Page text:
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in the games area via web and online communities ) and often have lower rates of alphabetization than other kids their own years.
That means that they may need additional help to use the web safer, especially as information on data protection and security characteristics can be hard to comprehend. Feel good and interested in what they have in mind, and if you are concerned about their security, make sure you are conscious of the different types of service they may be using.
While respecting the fact that your child wants more personal space with age, make it clear that they can speak to you if something goes awry online. Attempt not to get overreacting if your child mentions something unpleasant that happens online. Speak it through with them instead, find out how you can help and how you and your child can prevent it from occurring again.
Have an on-going discussion on web security and consider drafting a familial arrangement that clearly defines your expectation for safer and smarter web use, see www.childnet.com/parents-and-carers/have-a-conversation. Before my child can pose, how can I make him think? Describe how everything your child puts online about itself creates its online call - and that it can be good or poor according to the contents.
Are you suggesting that your child review his or her online reputations - are they satisfied? Recall your child that anything they publish online in public could remain there forever, and that once they put pictures and commentaries online, they have no longer much influence over the contents or their use.
Give this top tip: If they would not divide the information in reality, they should not divide it online. Whats data protection setting? Data protection preferences allow users to manage with whom they exchange information via online and offline channels. Much of the information about data protection preferences is long and complicated, and movie footage is not always captioned, so your child can easily follow the directions without your help.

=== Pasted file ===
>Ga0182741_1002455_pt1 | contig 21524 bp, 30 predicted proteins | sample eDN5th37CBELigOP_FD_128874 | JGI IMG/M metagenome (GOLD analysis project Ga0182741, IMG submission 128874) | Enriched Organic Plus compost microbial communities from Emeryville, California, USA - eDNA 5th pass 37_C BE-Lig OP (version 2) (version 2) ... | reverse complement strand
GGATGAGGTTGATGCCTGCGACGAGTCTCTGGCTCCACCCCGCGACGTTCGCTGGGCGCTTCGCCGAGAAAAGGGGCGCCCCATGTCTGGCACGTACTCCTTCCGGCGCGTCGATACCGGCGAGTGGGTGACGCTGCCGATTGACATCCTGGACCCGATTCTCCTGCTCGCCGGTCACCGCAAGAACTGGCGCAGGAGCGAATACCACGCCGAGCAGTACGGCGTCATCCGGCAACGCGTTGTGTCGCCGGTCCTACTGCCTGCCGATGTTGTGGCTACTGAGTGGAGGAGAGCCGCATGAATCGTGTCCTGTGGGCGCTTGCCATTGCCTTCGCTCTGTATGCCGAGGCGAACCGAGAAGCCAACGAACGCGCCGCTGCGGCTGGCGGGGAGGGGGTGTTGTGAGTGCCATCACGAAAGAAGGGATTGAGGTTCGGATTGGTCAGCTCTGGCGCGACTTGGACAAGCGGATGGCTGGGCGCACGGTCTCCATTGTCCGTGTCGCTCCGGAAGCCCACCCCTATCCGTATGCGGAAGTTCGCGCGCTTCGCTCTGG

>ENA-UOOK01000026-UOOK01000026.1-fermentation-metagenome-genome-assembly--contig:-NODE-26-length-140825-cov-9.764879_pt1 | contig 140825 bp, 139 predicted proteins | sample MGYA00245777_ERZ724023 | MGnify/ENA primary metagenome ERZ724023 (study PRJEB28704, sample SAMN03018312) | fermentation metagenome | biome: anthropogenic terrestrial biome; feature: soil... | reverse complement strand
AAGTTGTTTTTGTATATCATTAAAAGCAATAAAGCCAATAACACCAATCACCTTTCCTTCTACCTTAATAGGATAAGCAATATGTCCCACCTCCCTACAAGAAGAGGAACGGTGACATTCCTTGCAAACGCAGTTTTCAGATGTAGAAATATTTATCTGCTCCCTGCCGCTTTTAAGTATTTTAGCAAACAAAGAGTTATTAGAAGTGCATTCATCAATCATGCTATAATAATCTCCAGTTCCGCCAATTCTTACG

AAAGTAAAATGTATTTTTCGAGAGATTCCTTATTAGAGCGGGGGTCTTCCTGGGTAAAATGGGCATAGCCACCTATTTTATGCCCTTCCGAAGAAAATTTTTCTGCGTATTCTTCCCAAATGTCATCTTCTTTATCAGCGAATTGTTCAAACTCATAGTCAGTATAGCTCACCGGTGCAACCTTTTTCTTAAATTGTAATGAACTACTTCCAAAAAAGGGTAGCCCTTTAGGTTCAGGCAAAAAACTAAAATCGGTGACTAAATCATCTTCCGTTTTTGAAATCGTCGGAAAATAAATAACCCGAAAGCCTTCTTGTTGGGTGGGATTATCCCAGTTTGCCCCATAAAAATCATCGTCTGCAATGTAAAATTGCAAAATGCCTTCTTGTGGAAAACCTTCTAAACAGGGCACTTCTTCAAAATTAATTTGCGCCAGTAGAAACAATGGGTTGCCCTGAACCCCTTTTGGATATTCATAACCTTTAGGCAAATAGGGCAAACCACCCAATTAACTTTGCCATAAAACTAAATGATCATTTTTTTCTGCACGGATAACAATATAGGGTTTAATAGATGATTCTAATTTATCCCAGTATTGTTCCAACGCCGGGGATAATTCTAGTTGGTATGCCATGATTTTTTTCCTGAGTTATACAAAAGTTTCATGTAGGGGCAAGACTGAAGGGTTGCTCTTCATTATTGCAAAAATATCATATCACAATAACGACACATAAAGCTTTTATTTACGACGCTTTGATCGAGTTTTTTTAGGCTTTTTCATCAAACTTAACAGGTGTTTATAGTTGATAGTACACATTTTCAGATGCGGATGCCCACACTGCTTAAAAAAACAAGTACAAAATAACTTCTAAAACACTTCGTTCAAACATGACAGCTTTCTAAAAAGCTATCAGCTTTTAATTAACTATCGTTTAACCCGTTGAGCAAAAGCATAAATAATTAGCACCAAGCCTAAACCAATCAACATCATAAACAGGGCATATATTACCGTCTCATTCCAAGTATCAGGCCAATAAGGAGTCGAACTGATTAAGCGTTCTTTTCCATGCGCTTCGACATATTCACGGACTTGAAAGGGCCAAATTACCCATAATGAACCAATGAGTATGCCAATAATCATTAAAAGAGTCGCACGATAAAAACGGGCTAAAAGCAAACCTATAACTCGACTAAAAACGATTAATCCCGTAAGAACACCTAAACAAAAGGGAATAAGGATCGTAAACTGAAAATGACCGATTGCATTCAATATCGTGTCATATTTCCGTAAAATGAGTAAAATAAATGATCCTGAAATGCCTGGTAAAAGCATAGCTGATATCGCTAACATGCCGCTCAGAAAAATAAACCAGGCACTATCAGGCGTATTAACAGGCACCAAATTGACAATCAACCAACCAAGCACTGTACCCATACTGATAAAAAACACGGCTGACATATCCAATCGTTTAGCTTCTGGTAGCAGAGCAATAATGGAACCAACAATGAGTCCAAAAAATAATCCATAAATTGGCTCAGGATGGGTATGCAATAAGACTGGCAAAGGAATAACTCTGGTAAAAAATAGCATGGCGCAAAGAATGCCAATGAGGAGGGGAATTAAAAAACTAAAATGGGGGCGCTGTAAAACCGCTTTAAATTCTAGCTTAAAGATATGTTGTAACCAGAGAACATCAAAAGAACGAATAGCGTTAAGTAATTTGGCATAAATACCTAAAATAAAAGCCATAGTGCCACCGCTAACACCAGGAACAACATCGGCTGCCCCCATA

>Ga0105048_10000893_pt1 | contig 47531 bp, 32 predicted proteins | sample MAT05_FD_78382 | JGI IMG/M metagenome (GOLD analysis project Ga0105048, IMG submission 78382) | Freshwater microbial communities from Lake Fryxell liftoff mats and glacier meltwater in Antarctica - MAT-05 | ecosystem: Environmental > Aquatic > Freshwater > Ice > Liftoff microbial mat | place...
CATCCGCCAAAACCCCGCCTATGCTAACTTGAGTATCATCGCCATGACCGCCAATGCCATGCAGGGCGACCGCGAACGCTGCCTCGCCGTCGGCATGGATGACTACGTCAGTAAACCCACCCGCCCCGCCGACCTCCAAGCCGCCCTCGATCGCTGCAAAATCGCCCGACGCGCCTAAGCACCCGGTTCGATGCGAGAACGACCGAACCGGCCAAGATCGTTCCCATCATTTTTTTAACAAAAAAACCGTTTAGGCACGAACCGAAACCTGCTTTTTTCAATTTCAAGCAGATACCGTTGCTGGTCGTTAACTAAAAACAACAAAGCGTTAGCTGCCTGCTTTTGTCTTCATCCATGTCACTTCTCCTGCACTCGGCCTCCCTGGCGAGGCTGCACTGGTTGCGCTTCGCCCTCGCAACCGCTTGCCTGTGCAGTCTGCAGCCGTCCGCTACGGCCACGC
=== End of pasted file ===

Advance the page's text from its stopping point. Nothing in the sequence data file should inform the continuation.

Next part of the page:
Take a seat with your child and check his or her data protection preferences - make sure he or she knows how much information he or she is giving you about themselves. Are there any specific software to keep my child online safely and intelligently? What can I do to prevent my child from being too confident online? Warns your child that not everything or everyone online is trustworthy.
Energize them to scrutinize people's motivations and put into doubt the concept of online friend. Warn your child about the fact that posting a stranger as a supporter/friend on online community can give them easy acces to all the personally identifiable information they have published in their online profile. Trying to watch online video together to amplify the messages, many can be found on YouTube at www.youtube.com/user/ceop.
What can I do to ensure that the toys, applications, and Web pages my child uses are secure and appropriate? It is important to know that some applications, gaming and web pages have rating systems, e.g. most online community pages have a 13 year old or older rating, both of which provide information about the rating and security capabilities of favorite applications, gaming and webpages.
I have a child who's been haunted by a lot of bullying. When your child has said that he or she is being harassed online, assure him or her that he or she has done the right thing by saying that he or she has done the right thing and that together you can do something about it. Remember that if you think your child is a victim of bullying, remember that he or she does not have to endure silent suffering.
You and your child can take handy action to help the situation: take screenshots* and store any proof of unpleasant news. Ensure that your child knows how to lock, notify or erase contact that interferes. Many sites have their own reports which can be covered by reports of bullying, see www.childnet.com/resources/how-to-make-a-report.
What can I do to raise my child's security concern? When you have doubts about your child's online security, it is important that you know to whom you can refer them. For complete information on Childnet, visit , including: how to post inadequate, harmful or hateful contents, www.childnet.com/resources/how-to-make-a-report.